Childhood Polyarteritis Nodosa Treatment & Management

Updated: Apr 25, 2018
  • Author: Donald A Person, MD, FAAP, FACR; Chief Editor: Lawrence K Jung, MD  more...
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Treatment

Medical Care

Medical care of the patient with polyarteritis nodosa (PAN) is individualized. In the acute phase, hospitalization usually is required. Diagnostic tests, imaging studies, and biopsies as appropriate are carried out expeditiously. Intensive care often is necessary to provide for frequent monitoring and emergency medical or surgical treatment.

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Surgical Care

Patients with polyarteritis nodosa (PAN) may develop acute abdominal emergencies, including intractable GI bleeding, bowel infarction, and viscus or aneurysmal rupture. These complications are associated with significant mortality. The author has treated a preadolescent boy who underwent coronary artery bypass surgery for the management of myocardial ischemia and necrosis secondary to PAN.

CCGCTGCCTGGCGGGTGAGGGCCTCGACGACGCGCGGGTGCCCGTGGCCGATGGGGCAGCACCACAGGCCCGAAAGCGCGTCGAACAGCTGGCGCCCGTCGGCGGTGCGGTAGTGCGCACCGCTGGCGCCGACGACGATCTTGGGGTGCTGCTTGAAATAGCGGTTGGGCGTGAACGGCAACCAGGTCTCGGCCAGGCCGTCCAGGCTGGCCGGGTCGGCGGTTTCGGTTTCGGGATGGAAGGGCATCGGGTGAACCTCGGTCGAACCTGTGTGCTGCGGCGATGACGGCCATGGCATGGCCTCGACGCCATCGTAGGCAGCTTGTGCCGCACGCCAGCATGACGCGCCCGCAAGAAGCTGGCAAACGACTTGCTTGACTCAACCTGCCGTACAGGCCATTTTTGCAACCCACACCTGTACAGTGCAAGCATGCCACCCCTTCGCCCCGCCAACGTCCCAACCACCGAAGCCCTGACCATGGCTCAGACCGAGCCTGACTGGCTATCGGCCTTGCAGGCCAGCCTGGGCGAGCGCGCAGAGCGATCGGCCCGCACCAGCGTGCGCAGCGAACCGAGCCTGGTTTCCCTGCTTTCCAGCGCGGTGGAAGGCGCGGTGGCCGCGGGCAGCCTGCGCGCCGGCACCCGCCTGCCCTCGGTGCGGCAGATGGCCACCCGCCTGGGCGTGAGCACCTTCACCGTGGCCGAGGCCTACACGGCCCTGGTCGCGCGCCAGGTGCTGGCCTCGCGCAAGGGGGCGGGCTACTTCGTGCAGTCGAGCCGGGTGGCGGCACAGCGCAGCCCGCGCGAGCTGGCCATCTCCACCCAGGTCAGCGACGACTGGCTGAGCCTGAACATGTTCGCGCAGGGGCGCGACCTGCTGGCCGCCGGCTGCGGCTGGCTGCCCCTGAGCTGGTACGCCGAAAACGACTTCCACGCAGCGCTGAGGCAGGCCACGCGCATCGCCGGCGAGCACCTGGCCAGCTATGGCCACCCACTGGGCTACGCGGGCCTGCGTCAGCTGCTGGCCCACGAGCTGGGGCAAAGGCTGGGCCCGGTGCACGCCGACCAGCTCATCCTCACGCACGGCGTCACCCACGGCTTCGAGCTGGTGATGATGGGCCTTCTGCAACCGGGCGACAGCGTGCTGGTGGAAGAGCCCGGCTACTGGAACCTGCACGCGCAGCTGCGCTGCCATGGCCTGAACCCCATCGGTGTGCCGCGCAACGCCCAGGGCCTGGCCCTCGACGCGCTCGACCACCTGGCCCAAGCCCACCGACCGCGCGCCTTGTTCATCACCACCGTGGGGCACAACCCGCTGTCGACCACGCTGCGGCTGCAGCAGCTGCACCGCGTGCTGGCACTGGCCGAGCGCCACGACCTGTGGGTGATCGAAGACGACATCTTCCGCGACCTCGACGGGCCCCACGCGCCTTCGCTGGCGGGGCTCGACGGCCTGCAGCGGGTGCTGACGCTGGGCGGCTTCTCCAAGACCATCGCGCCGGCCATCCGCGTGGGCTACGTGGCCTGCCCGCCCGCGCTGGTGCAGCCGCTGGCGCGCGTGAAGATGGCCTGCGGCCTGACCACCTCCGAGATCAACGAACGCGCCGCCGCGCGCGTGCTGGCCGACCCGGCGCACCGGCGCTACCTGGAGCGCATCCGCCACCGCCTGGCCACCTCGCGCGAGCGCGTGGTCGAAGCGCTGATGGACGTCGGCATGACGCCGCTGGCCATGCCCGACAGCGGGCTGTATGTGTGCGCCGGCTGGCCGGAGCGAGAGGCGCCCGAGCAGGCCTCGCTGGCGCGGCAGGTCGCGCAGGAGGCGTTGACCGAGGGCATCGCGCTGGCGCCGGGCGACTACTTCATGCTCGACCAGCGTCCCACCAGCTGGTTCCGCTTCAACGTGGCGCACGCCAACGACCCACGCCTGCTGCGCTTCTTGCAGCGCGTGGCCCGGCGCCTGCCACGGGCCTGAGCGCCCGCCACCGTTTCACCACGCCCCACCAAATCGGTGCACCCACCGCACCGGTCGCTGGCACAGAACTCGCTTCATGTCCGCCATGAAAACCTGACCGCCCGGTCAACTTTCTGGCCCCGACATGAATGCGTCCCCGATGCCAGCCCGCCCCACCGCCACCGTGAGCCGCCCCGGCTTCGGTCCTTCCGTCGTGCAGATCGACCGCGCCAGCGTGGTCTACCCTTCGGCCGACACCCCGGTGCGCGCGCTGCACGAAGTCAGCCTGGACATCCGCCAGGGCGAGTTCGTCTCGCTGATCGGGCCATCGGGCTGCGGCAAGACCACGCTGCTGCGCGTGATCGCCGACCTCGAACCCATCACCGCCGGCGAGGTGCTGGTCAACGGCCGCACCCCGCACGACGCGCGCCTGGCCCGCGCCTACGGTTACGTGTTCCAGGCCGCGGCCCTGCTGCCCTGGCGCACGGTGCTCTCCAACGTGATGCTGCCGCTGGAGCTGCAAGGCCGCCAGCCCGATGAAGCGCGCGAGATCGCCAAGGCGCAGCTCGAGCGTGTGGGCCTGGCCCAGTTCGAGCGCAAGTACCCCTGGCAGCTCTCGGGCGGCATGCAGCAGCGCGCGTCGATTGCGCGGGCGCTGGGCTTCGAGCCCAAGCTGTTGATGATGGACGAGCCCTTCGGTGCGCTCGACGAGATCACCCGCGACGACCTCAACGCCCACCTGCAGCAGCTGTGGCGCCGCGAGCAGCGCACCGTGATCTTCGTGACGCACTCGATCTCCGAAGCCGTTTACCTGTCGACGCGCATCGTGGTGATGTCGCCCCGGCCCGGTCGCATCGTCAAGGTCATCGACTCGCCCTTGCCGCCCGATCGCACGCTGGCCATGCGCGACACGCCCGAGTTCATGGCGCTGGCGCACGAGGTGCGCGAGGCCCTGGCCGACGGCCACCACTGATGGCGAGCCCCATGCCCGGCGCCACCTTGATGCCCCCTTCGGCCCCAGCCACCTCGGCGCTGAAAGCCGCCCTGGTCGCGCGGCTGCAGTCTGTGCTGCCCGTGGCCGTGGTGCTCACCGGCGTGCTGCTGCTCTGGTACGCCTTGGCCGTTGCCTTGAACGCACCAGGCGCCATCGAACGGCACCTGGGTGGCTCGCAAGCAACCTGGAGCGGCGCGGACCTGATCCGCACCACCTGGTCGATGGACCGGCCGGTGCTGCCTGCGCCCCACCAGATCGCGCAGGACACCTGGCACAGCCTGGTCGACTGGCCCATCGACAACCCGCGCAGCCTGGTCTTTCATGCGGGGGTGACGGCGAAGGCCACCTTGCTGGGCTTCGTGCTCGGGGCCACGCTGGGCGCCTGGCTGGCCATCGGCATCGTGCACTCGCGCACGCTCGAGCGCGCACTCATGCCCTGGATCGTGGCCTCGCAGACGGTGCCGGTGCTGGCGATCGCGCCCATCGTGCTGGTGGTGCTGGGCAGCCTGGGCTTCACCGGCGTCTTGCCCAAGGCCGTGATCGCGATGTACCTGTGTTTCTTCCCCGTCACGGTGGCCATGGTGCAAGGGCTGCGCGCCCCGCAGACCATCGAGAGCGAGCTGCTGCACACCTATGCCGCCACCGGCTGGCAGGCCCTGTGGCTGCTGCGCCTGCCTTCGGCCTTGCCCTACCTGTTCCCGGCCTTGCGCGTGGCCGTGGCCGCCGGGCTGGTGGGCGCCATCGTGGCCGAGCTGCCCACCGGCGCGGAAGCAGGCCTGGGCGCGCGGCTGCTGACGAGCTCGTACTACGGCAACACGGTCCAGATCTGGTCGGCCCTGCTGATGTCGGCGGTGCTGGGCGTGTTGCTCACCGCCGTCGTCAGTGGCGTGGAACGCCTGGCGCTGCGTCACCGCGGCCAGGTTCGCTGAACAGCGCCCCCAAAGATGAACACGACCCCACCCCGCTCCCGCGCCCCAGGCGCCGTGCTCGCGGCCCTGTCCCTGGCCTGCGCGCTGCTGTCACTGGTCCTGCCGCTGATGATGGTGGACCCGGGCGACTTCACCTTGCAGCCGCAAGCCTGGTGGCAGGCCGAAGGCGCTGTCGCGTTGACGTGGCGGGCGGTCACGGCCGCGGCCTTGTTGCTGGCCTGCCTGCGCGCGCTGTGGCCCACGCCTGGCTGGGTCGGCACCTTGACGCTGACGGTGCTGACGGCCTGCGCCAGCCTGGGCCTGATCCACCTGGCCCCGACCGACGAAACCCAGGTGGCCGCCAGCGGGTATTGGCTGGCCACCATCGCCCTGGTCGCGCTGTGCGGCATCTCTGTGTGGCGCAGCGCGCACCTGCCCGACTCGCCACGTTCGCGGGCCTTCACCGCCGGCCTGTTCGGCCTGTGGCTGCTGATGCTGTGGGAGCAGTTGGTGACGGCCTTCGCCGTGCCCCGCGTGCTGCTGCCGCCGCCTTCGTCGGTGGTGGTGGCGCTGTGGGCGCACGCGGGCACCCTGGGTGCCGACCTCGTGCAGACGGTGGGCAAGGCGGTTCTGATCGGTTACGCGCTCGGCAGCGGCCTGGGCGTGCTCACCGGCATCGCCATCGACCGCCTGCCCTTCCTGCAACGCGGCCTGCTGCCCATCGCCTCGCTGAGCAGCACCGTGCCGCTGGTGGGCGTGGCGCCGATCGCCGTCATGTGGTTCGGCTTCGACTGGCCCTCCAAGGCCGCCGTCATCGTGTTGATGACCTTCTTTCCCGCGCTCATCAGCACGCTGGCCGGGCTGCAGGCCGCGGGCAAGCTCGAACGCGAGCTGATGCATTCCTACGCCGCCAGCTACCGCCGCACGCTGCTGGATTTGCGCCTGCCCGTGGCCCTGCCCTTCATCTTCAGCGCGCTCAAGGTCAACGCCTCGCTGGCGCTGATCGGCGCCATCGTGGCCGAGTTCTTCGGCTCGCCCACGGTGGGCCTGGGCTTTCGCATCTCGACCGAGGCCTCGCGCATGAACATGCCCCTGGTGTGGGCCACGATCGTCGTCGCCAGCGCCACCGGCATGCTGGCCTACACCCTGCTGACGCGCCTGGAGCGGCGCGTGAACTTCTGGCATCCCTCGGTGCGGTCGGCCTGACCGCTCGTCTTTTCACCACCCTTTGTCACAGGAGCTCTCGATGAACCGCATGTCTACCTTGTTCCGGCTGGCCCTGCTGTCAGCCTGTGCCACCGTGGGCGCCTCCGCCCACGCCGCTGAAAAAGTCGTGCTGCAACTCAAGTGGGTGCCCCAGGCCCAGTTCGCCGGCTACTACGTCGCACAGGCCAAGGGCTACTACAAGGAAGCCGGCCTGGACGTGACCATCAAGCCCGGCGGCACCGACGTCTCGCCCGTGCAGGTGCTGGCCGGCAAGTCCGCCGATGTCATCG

Histologic confirmation is necessary to make the diagnosis of PAN. Biopsies of muscle, sural nerve, kidney, liver, testis, and rectum have been used to confirm PAN and are preferred to biopsies of skin, which are less diagnostic and do not necessarily indicate the extent of systemic involvement.

A: Right coronary artery stenosis. B: Stent in pla A: Right coronary artery stenosis. B: Stent in place across stenotic segment.
Close-up of stent in place. Close-up of stent in place.
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Consultations

Specialty consultations depend on the individual patient's disease onset and course. A pediatric rheumatologist experienced in the treatment of children with systemic vasculitis should head the team and direct the overall care of infants and children with childhood polyarteritis nodosa (CPAN). Pediatric cardiologists, critical care specialists, neurologists, surgeons, physiatrists, pulmonologists, gastroenterologists, and nephrologists may need to be consulted at times.

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Diet

Diet is dictated by the extent and involvement of the disease and by its therapy.

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Activity

Activity is based on the patient's tolerance. In general, the child is encouraged to increase physical activity.

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